I have been trying to figure out the full width half maximum (FWHM) of the the blue peak (see image). The green peak and the magenta peak combined make up the blue peak. I have been using the following equation to find the FWHM of the green and magenta peaks: `fwhm = 2*np.sqrt(2*(math.log(2)))*sd`

where sd = standard deviation. I created the green and magenta peaks and I know the standard deviation which is why I can use that equation.

I created the green and magenta peaks using the following code:

```
def make_norm_dist(self, x, mean, sd):
import numpy as np
norm = []
for i in range(x.size):
norm += [1.0/(sd*np.sqrt(2*np.pi))*np.exp(-(x[i] - mean)**2/(2*sd**2))]
return np.array(norm)
```

If I did not know the blue peak was made up of two peaks and I only had the blue peak in my data, how would I find the FWHM?

I have been using this code to find the peak top:

```
peak_top = 0.0e-1000
for i in x_axis:
if i > peak_top:
peak_top = i
```

I could divide the `peak_top`

by 2 to find the half height and then try and find y-values corresponding to the half height, but then I would run into trouble if there are no x-values exactly matching the half height.

I am pretty sure there is a more elegant solution to the one I am trying.

You can use spline to fit the [blue curve - peak/2], and then find it's roots:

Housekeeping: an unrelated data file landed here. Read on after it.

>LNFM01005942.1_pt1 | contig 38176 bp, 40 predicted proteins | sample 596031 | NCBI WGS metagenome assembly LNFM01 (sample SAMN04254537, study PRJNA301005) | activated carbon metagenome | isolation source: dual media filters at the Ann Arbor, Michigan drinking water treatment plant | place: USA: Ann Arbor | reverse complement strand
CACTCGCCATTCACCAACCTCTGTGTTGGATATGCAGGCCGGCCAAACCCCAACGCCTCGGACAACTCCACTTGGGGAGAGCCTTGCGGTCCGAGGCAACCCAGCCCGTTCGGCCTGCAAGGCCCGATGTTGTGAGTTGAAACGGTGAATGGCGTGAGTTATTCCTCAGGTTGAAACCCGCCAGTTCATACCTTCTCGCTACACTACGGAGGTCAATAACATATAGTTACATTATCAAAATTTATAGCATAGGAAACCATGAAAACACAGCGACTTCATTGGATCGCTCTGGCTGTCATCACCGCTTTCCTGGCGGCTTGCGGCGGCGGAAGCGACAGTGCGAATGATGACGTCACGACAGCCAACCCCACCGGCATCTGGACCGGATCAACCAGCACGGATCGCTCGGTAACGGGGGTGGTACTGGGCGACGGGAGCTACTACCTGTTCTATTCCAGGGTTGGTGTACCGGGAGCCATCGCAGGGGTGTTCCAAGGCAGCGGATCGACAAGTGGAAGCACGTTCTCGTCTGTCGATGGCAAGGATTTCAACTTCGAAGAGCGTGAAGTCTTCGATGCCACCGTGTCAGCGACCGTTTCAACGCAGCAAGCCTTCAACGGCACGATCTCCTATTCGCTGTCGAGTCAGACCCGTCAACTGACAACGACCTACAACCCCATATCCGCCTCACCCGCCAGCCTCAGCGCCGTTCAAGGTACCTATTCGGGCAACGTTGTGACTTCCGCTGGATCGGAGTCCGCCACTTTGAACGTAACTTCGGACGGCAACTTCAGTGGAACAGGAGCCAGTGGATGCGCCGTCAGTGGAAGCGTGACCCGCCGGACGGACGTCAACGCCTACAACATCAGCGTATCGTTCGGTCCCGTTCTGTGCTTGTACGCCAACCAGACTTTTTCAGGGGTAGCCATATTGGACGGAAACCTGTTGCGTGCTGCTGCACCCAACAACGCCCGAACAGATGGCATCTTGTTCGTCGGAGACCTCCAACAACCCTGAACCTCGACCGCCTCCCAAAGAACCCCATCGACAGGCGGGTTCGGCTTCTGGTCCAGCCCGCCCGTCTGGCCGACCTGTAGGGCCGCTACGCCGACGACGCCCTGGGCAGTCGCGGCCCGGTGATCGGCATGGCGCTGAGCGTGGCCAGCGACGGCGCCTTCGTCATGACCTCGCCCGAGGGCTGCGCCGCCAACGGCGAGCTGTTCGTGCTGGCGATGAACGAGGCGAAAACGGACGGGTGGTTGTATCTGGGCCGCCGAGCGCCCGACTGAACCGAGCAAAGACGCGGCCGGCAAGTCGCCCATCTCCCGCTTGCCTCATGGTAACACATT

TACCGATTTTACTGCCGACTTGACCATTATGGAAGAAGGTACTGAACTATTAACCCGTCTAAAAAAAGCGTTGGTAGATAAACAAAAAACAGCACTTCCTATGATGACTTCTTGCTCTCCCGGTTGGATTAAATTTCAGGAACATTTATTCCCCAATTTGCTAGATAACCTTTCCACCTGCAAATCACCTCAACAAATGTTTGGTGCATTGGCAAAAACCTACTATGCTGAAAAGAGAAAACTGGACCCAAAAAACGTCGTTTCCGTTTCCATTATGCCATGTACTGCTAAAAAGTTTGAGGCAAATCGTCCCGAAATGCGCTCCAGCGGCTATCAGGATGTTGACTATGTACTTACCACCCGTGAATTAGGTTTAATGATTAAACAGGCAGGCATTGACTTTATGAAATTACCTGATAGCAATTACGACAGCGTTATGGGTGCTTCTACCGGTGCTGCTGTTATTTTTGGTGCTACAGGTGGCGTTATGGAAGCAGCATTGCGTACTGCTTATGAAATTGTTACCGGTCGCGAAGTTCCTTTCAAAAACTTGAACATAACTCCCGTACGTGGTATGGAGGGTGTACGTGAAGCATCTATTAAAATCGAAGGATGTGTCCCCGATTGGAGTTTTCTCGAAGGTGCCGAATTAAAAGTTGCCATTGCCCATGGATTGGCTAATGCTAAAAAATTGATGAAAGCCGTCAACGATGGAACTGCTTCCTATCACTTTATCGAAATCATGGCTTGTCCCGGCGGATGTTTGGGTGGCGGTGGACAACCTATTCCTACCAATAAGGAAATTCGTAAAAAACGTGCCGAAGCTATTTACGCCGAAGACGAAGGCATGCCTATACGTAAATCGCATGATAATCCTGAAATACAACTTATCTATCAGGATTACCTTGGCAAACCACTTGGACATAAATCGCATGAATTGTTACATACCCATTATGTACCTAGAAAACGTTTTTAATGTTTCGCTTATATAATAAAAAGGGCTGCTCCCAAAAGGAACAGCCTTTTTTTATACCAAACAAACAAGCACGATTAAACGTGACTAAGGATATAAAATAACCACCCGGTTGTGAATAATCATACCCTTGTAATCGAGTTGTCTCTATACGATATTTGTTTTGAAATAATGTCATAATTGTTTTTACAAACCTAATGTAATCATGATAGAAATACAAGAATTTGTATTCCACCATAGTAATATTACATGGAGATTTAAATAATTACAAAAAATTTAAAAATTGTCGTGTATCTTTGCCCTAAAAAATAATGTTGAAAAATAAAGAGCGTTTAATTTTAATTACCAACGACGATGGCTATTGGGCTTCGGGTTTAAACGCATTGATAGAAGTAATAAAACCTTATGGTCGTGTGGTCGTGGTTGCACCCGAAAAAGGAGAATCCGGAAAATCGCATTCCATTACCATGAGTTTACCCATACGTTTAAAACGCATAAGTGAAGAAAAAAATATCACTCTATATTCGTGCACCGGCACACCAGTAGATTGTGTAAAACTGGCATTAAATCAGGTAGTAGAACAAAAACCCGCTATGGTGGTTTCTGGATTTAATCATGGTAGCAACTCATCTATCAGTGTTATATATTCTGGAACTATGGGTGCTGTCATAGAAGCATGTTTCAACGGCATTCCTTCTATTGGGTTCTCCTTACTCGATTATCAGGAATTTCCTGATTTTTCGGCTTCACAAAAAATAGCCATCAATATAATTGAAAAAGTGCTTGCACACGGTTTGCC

```
import numpy as np
from scipy.interpolate import UnivariateSpline
def make_norm_dist(x, mean, sd):
return 1.0/(sd*np.sqrt(2*np.pi))*np.exp(-(x - mean)**2/(2*sd**2))
x = np.linspace(10, 110, 1000)
green = make_norm_dist(x, 50, 10)
pink = make_norm_dist(x, 60, 10)
blue = green + pink
# create a spline of x and blue-np.max(blue)/2
spline = UnivariateSpline(x, blue-np.max(blue)/2, s=0)
r1, r2 = spline.roots() # find the roots
import pylab as pl
pl.plot(x, blue)
pl.axvspan(r1, r2, facecolor='g', alpha=0.5)
pl.show()
```

Here is the result:

This worked for me in iPython (quick and dirty, can be reduced to 3 lines):

```
def FWHM(X,Y):
half_max = max(Y) / 2.
#find when function crosses line half_max (when sign of diff flips)
#take the 'derivative' of signum(half_max - Y[])
d = sign(half_max - array(Y[0:-1])) - sign(half_max - array(Y[1:]))
#plot(X[0:len(d)],d) #if you are interested
#find the left and right most indexes
left_idx = find(d > 0)[0]
right_idx = find(d < 0)[-1]
return X[right_idx] - X[left_idx] #return the difference (full width)
```

Some additions can be made to make the resolution more accurate, but in the limit that there are many samples along the X axis and the data is not too noisy, this works great.

Even when the data are not Gaussian and a little noisy, it worked for me (I just take the first and last time half max crosses the data).

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